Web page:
Ginny Mancini gives back to the music that nurtured her
Ginny Mancini gets lots of solicitations delivered to her Westwood home, thanks to her many decades of philanthropy. But regrettably, she said, she can’t answer every plea for help. She’s 90 years old, after all, and everyone has to slow down at some point.
Several years ago, though, the former singer and widow of the late composer Henry Mancini received a letter that commanded her attention. It was from a Boyle Heights nonprofit she’d never heard of.
“It said, ‘Neighborhood Music School,’ and I saw the image of what the school looked like,” Ginny said.
What it looked like, she said, was the kind of school she wished she could have escaped to as a child. A homey-looking place set up for exactly the kind of kid she’d been, struggling but talented.
The childhood she described was not always a happy one. Her father was from Ireland and her mother from Mexico, and they met picking cherries on Lankershim and Ventura in the Valley. Their marriage didn’t last, though, so Virginia “Ginny” O’Connor was raised speaking Spanish, nurtured by a loving grandmother and great-grandmother who came from what she calls “a long line of strong Mexican women.”
Her family was always on the move, Ginny told me, beginning at 107th and Vermont. Ginny helped out wherever they landed, working at an ice cream cone factory in Boyle Heights, a drycleaners in Hollywood and a sheet metal factory in San Pedro. But always there was music.
“The first piece I learned to play on the piano was the Mexican revolutionary song, ‘Zacatecas,’” said Ginny, who found peace and inspiration in music, and eventually a career, as well.
She sang at El Monte High School and L.A. City College and was so good that Mel Torme made her one of the Mel-Tones. And then she moved on to the Tex Beneke orchestra, which featured a young pianist named Henry, who was just back from the war and playing hard to get with Ginny, until finally coming to his senses.
It was in honor of what music did for her that Ginny wrote the first of several checks to the Neighborhood Music School. Then she got a phone call: The school was about to celebrate its 100th anniversary of providing top-quality, low-cost music education to students who might not otherwise have access to it, and the school’s staff wanted to make Ginny their centennial celebration honoree.
Ginny decided to check out the school but did not commit to being an honoree, which of course means calling all your friends and asking them to put on their fancy clothes and bring their checkbooks and take on another cause.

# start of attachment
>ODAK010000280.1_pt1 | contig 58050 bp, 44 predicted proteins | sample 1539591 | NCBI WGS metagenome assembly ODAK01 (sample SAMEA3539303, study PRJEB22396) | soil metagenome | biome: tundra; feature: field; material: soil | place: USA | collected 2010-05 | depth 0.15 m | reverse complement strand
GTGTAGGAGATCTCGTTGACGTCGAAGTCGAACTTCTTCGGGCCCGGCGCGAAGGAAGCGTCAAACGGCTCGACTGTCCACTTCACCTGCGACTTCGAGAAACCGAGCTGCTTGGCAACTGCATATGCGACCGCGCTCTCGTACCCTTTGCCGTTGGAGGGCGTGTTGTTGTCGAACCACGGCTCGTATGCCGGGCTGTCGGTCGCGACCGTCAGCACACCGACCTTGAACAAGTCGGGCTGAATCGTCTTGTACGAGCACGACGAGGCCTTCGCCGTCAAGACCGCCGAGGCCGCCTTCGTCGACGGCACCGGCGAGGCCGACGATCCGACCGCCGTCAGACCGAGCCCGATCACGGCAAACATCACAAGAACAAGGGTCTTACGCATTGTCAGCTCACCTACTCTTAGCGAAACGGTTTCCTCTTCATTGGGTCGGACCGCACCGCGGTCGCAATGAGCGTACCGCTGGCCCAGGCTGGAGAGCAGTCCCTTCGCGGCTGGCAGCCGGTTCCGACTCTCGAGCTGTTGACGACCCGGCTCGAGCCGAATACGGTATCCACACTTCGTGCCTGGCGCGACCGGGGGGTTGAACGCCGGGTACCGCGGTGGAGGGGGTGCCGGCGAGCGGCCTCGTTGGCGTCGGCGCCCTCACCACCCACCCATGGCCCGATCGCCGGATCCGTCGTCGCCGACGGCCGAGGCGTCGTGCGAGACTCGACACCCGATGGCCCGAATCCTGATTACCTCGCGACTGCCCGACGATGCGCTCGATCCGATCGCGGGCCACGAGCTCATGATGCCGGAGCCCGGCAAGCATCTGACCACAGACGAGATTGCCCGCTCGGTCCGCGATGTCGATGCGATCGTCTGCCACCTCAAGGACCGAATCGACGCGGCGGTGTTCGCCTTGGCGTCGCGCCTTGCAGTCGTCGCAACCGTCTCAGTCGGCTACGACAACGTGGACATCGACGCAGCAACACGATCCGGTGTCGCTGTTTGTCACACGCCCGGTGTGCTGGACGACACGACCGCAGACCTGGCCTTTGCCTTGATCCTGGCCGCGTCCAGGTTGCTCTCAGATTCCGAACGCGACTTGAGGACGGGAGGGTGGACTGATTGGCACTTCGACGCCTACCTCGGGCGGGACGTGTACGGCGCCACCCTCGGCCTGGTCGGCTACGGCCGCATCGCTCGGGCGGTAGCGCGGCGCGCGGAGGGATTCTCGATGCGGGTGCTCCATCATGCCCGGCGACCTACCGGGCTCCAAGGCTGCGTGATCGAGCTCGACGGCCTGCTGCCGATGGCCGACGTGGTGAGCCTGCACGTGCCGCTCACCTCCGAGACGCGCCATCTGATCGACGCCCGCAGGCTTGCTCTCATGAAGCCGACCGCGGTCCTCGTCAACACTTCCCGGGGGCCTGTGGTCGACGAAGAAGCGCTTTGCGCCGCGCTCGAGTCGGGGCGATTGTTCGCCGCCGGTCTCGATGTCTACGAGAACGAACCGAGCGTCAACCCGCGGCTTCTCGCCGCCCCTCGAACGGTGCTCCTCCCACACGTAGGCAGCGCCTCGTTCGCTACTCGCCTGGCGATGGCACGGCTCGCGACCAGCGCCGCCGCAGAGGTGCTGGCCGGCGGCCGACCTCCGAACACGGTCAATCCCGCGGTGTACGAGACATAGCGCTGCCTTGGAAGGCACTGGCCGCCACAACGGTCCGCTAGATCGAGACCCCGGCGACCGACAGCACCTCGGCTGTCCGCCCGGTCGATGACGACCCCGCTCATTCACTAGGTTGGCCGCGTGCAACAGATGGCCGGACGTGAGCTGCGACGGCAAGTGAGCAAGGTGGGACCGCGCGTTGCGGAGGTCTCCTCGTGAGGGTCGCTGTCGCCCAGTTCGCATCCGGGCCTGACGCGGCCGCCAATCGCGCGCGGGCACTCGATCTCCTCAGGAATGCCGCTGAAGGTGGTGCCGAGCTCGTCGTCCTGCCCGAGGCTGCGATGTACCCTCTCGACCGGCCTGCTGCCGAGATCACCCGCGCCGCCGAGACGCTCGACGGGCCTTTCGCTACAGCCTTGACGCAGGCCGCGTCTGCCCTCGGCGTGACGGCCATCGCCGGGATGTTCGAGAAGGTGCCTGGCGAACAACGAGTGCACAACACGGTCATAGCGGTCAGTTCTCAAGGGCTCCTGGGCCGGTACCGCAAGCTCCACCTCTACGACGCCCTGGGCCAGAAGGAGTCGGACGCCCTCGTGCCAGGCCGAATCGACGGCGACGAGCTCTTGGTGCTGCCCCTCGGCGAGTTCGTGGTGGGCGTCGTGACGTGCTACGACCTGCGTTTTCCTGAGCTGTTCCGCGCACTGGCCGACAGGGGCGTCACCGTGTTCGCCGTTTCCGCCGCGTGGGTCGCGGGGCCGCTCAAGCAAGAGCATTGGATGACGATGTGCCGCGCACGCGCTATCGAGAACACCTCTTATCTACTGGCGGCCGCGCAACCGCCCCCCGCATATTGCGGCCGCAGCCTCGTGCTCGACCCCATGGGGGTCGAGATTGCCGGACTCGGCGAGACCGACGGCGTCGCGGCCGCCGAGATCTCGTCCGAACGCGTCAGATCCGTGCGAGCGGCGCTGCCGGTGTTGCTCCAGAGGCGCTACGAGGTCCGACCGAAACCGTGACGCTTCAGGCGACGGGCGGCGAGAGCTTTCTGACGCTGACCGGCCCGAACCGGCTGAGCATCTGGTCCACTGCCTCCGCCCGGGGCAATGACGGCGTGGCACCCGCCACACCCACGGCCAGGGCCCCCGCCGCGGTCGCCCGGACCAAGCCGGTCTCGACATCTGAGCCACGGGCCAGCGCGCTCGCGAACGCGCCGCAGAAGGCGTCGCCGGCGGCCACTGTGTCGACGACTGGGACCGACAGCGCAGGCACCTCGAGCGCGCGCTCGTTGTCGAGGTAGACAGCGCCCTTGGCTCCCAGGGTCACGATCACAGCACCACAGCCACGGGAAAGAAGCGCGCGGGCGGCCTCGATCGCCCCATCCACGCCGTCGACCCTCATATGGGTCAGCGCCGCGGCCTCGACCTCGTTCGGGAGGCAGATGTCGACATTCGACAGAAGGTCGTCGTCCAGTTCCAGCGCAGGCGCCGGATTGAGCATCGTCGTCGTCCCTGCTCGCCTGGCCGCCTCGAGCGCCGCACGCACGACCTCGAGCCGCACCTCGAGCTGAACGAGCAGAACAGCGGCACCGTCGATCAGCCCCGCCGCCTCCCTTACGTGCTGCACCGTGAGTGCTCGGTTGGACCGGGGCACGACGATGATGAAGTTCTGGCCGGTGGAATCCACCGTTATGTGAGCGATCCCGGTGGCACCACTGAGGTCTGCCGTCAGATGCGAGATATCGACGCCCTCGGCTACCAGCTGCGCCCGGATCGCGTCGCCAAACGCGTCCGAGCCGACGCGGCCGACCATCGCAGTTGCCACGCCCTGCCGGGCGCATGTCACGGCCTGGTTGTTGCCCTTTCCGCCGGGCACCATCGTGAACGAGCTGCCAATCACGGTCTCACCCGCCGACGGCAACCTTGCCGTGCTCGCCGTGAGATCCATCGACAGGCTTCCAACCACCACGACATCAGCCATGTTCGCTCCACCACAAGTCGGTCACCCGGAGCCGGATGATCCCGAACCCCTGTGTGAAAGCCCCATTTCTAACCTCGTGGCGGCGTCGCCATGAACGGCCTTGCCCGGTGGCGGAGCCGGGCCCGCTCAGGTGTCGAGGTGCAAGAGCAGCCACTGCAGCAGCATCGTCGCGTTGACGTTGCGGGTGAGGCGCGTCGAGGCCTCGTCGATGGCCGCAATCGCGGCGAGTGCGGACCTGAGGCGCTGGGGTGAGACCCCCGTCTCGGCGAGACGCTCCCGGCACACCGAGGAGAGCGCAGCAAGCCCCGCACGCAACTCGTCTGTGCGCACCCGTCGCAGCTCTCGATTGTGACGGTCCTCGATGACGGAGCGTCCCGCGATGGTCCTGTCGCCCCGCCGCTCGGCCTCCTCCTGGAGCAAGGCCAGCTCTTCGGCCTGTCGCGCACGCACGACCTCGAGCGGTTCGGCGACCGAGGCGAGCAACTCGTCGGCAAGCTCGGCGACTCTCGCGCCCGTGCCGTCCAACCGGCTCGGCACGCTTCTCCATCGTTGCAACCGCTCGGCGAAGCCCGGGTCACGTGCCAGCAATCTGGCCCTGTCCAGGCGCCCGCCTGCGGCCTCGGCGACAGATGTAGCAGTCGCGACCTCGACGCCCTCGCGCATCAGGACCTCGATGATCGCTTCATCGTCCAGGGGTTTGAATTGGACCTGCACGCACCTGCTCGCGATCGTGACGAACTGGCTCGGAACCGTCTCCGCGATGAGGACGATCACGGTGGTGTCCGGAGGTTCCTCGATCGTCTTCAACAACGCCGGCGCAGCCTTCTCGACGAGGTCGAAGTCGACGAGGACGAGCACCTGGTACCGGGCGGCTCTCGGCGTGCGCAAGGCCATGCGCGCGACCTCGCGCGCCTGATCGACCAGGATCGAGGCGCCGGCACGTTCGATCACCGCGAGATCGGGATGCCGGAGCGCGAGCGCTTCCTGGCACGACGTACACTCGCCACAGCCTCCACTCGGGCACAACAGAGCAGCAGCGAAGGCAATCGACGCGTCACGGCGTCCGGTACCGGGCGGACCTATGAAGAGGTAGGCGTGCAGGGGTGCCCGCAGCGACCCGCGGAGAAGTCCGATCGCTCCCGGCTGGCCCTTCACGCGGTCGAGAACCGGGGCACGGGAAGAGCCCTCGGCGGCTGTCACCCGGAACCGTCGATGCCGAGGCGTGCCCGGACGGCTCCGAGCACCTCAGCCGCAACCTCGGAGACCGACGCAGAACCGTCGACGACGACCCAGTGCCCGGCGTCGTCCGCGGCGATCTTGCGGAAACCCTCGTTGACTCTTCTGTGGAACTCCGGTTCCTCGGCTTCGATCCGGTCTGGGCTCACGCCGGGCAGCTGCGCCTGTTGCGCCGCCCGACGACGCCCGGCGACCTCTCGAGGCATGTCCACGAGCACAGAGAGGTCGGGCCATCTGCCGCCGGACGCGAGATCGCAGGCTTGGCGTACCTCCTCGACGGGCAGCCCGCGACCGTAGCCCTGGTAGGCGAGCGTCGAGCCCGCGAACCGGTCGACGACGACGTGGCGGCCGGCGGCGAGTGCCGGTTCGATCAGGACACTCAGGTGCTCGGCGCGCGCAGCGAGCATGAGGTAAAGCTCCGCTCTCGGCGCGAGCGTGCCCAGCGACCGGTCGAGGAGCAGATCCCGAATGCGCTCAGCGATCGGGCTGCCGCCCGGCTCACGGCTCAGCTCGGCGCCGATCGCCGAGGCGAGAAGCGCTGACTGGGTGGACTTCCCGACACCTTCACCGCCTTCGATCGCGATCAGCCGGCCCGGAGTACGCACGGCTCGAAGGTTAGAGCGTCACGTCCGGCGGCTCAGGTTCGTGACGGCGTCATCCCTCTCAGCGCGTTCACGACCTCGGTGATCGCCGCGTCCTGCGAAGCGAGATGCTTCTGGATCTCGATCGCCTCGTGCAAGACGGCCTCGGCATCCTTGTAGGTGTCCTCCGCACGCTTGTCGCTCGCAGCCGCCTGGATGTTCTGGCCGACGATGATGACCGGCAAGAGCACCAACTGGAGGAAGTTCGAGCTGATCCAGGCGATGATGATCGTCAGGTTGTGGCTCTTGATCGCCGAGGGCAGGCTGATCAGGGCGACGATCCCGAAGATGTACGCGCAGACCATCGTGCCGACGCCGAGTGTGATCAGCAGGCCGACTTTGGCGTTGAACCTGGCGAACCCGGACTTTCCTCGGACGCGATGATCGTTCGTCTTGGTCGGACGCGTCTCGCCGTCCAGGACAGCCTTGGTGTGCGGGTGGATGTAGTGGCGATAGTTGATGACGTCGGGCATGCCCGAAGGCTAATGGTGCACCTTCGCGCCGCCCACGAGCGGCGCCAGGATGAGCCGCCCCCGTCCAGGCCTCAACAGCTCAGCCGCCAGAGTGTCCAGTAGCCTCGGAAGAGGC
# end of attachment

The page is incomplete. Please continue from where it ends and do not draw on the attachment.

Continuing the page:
But the visit to the school, with its largely Latino student body, was persuasive.
“The minute I walked up and saw the sign and felt the warmth of such an inviting space, I just said, ‘This is wonderful,’ ” she said. “I was able to relate it to my childhood and how much I would have appreciated that school. It really resonated for me.”
Before and after her husband’s death 20 years ago, Ginny has also given back through the Mancini Institute, a training ground for aspiring musicians, as well as through her membership on the L.A. Philharmonic board and countless other charitable and nonprofit organizations
If she was going to bang the kettle drums for one more cause, she decided, she wanted it to be the Neighborhood Music School.
“I saw it as a chance to get up on my soapbox and cry out for arts education for children, and in particular, for music education,” said Ginny, who has been disheartened by the trimming of arts budgets in public schools across the land.
Music, she said, teaches us how to deal with frustration, how to solve problems, how to resolve conflict.
“I’ll do anything I can do,” Ginny said, “to get the word out about how important a child’s creativity is and how it must be nourished.”
For years, that meant supporting Mr. Holland’s Opus Foundation, which donates instruments to schools all over the U.S. And Ginny has something of a connection there. Her daughter, Felice Mancini, is the executive director at the foundation, and formerly ran a music camp at Mount St. Mary’s College, where her famous father used to love working with the youth orchestra.
“She’s not taking it with her,” Felice said of her mother. “She has this in her blood, that she wants to give back to causes she believes in.”
“She doesn’t sit still for very long, and she doesn’t look back,” said Felice’s twin sister, Monica Mancini, a singer. “She’s always thinking in a forward way.”
That was the case Saturday night at the downtown gala for the Neighborhood Music School. Ginny Mancini’s grace and good will dazzled an audience that included her famous friends John Williams, Norman Lear and Dave Koz. And she drew cheers for a speech that she sang, in which the refrain was not about the last 100 years but the next.
Music is something that every child needs, nourishment just to be sure he succeeds, music is magic wherever it leads, a hundred years from today.
The program included violinist Mickey Fruchter, who’s been at the school 50 years, teaching for love rather than money. Fruchter played with a former student, Bernard Leon, who began taking lessons from Fruchter at age 4 and went on to become the school’s office manager.
For Ginny, one of the highlights came when students took the stage on what was the 67th anniversary of her marriage to Henry, and played his song from the movie “The Molly Maguires.”
“It was such a lovely theme, and they nailed it,” she said.
So did Ginny Mancini.
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